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A truly spiritual undertaking. - 85%

hells_unicorn, April 13th, 2013

It's been a longstanding principle that if one truly wants to know a band, go back to their earliest offerings and set them as the basis of its worth. This naturally comes with the caveat that every band has the opportunity to improve over time, but there isn't really a second go around at a first impression, and many bands sink or swim based on their first LP. By the standards of contemporary Finnish melodeath by 2003, Omnium Gatherum's debut "Spirits And August Light" can be seen as par for the course, incorporating most of the usual tricks of the trade from a strong keyboard emphasis, technical guitar playing, and a mid-ranged lead vocal growl that tends to mirror that sepulchral mutterings of Alexi Laiho of Children Of Bodom fame.

While stylistically this is pretty standard fair for Finland in the early 2000s, the delivery is fairly unique when considering the competitors. In somewhat of a similar vain as early COB (think "Hatrebreeder" and "Follow The Reaper), there is a tendency toward speed thrashing with a lesser emphasis though still a real presence of slower, NWOBHM inspired melodic content and atmospheric devices that was more a staple of the Gothenburg sound. Nevertheless, there is a pretty overt nod to Dark Tranquillity to be found in "The Perfumed Garden" that really brings out the singing, Iron Maiden oriented guitar riffs and even throws in some acoustic guitar work, though mixed in with a lot of shredding and technical gymnastics that hints at the subtle influence that Yngwie Malmsteen had on Finnish melodeath, nay, the entire Finnish metal scene.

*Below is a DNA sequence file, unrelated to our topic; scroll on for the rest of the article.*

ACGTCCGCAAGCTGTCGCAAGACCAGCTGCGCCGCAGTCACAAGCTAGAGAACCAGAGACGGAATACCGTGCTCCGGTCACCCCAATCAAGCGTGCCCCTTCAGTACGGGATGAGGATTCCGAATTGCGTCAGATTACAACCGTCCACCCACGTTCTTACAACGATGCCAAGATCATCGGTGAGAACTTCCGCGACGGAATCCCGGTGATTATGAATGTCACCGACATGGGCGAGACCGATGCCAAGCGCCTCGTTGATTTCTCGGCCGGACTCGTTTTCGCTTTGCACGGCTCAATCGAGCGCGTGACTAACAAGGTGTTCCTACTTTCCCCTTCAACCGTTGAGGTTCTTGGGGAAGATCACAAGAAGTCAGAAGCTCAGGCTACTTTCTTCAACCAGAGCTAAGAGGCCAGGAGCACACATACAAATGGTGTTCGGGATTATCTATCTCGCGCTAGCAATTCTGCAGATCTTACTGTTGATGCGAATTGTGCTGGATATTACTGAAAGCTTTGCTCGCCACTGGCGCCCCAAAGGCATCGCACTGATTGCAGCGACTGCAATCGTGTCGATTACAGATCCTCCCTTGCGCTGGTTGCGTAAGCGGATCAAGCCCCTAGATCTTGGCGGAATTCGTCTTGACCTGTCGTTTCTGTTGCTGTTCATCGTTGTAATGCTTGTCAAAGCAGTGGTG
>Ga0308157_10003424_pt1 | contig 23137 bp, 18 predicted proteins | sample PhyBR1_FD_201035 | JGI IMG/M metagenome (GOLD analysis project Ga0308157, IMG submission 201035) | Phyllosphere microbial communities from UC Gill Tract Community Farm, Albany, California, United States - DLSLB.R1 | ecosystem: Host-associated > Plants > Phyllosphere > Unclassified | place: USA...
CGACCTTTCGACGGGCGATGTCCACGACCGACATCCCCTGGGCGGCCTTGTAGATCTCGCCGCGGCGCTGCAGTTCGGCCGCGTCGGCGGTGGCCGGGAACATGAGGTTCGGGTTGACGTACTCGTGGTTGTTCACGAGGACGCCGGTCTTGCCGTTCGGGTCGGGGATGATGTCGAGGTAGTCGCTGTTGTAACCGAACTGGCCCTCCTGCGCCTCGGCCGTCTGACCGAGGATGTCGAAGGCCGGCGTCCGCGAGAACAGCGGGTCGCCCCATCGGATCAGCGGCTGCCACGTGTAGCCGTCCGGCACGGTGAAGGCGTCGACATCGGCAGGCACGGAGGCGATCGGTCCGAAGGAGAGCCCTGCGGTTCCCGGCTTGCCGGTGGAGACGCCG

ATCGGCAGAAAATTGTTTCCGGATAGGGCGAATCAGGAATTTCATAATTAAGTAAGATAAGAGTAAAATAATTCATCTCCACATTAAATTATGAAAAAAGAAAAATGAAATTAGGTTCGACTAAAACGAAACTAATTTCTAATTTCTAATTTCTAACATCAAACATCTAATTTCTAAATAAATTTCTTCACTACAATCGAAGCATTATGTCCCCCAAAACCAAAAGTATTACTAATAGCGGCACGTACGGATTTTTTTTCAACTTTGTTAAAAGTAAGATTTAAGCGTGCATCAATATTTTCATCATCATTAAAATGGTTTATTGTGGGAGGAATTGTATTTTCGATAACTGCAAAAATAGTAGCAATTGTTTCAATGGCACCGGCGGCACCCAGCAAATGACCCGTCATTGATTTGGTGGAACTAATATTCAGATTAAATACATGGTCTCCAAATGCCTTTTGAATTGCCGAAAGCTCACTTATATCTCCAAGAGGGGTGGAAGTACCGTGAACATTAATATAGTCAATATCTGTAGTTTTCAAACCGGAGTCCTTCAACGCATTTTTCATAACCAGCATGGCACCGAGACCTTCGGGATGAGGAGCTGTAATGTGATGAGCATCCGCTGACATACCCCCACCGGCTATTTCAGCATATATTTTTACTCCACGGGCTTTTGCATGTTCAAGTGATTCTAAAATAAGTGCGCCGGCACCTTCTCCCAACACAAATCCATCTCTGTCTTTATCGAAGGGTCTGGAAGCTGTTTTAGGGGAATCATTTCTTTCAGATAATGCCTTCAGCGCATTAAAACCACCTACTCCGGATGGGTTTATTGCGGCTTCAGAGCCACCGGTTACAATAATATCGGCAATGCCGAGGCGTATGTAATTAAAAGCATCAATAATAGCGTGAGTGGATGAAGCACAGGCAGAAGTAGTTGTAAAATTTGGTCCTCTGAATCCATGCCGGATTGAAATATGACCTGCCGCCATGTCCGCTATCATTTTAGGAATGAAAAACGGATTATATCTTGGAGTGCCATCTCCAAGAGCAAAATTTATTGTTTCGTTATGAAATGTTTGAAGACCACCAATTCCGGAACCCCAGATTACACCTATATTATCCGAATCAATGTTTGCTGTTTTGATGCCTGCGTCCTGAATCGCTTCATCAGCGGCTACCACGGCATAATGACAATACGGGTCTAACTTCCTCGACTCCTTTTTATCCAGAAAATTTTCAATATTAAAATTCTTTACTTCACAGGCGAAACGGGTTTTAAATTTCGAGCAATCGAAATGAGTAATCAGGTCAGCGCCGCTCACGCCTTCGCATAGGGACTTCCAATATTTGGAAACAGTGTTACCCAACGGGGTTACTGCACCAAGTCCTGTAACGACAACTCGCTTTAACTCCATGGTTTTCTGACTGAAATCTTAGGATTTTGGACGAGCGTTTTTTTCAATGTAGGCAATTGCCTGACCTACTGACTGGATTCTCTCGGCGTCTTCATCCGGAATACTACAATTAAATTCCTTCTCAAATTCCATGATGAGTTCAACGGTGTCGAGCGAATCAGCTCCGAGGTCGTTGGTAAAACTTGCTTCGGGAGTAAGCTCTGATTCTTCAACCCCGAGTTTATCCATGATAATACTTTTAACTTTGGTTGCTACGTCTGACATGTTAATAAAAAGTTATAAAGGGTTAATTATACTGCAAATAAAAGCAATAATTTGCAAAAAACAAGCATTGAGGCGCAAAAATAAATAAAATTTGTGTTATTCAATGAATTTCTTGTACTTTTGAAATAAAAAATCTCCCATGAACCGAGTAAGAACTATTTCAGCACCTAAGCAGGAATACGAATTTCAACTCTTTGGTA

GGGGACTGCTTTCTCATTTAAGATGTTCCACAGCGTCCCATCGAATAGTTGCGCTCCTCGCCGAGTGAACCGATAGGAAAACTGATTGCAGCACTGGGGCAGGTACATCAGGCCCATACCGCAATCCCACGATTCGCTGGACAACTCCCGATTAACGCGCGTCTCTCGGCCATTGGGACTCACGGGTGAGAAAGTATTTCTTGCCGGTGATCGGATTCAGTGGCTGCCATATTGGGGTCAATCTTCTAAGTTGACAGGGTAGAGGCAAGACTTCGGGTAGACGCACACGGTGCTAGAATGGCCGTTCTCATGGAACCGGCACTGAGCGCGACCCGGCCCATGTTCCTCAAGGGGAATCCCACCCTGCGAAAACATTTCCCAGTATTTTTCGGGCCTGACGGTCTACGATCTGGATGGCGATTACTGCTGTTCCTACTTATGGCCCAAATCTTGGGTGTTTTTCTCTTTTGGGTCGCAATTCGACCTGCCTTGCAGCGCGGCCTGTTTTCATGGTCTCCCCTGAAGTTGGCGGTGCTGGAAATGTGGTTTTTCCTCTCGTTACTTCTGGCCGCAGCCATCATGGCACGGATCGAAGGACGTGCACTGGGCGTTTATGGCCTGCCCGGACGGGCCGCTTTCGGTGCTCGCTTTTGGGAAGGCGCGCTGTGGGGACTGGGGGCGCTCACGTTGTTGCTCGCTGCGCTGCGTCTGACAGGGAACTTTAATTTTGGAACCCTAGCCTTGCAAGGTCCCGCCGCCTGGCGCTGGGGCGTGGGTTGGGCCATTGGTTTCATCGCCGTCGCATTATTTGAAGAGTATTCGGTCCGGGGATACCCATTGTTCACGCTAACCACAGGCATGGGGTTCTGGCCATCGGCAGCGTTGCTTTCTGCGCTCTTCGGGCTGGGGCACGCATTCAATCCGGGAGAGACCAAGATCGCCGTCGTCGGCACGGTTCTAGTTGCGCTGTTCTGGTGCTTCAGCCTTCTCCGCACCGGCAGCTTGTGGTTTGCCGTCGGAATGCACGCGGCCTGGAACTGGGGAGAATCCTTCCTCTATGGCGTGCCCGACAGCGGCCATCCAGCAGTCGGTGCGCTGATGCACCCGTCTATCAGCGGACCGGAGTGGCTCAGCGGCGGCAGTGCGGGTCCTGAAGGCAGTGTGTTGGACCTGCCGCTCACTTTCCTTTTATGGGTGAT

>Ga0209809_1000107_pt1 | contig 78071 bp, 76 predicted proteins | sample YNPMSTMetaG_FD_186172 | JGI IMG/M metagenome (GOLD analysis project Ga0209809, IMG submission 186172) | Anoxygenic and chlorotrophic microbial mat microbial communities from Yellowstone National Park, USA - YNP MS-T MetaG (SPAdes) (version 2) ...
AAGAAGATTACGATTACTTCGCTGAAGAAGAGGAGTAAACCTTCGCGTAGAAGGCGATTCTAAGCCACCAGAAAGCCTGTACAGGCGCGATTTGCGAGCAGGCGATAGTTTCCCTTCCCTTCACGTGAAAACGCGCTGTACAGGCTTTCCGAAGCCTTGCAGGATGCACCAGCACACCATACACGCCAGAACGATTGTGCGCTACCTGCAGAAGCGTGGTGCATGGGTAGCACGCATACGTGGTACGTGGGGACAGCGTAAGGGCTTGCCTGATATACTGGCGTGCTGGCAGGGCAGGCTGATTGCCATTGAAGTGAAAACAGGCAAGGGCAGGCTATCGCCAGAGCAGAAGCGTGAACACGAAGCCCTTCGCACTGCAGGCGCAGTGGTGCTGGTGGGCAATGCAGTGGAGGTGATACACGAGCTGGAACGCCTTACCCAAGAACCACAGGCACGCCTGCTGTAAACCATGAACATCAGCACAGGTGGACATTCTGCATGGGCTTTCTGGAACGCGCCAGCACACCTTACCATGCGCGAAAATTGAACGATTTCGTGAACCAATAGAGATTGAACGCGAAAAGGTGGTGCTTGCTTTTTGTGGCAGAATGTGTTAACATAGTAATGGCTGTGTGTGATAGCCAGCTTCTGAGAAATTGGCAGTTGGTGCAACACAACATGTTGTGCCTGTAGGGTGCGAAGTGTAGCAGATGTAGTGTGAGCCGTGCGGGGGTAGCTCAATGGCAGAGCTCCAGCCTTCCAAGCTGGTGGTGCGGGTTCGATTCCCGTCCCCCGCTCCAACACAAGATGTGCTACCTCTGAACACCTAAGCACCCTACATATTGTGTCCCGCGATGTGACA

Truth be told, this is the only offering out of this band that truly attempts at matching the speed and climactic zeal of both Kalmah and COB, and never really lets up from the impressive foray of frenzied power metal influences. When approaching the blistering riff machines that are "Amor Tonight" and "Cure A Wound", one wouldn't be able to help but speculate that a different duo of guitarists put this album together, in contrast to the next 3 albums which actually have the same two axe men in congress. These are the sorts of blistering cacophonies of harmonic consonance and aggression that made "Hatebreeder" such a thrilling listening experience, though here it's slightly more restrained and has the misfortune of being put together about 3 years too late to claim pioneer status.

But more powerful of a factor on this album than even the powerful songwriting and technical mastery is the melding together of each individual part into a cohesive, unified whole. The balance and production work on this album approaches impeccable when accounting for the era it seeks to capture. Nino Laurenne, whose work with Kiuas and Wintersun in the recording studio have proven exemplary, really outdid himself in the way the instruments all have their individual presence without sounding detached or jumbled in the process. A good basis of comparison would be the aesthetic achieved on the Wintersun debut, though on a slightly smaller scale given the lack of dueling clean and harsh vocal tracking and a smaller overall instrument arrangement.

This is an album from what is now largely a bygone period where Finnish melodeath was animated and downright formidable. Occasionally some glimmers of this youthful and explosive period can be heard in the recent works of prime movers Kalmah and Children Of Bodom, but most of them have found themselves in a more scaled back and nuanced state, including this particular band given recent output. Ultimately Omnium Gatherum would prove to be slightly more adept at offering up a slower, more contemplative approach to this style than some others, but "Spirits And August Light" stands among the more impressive works to come about in the closing period of the early 2000s when swamps and The Reaper's scythe were at the helm.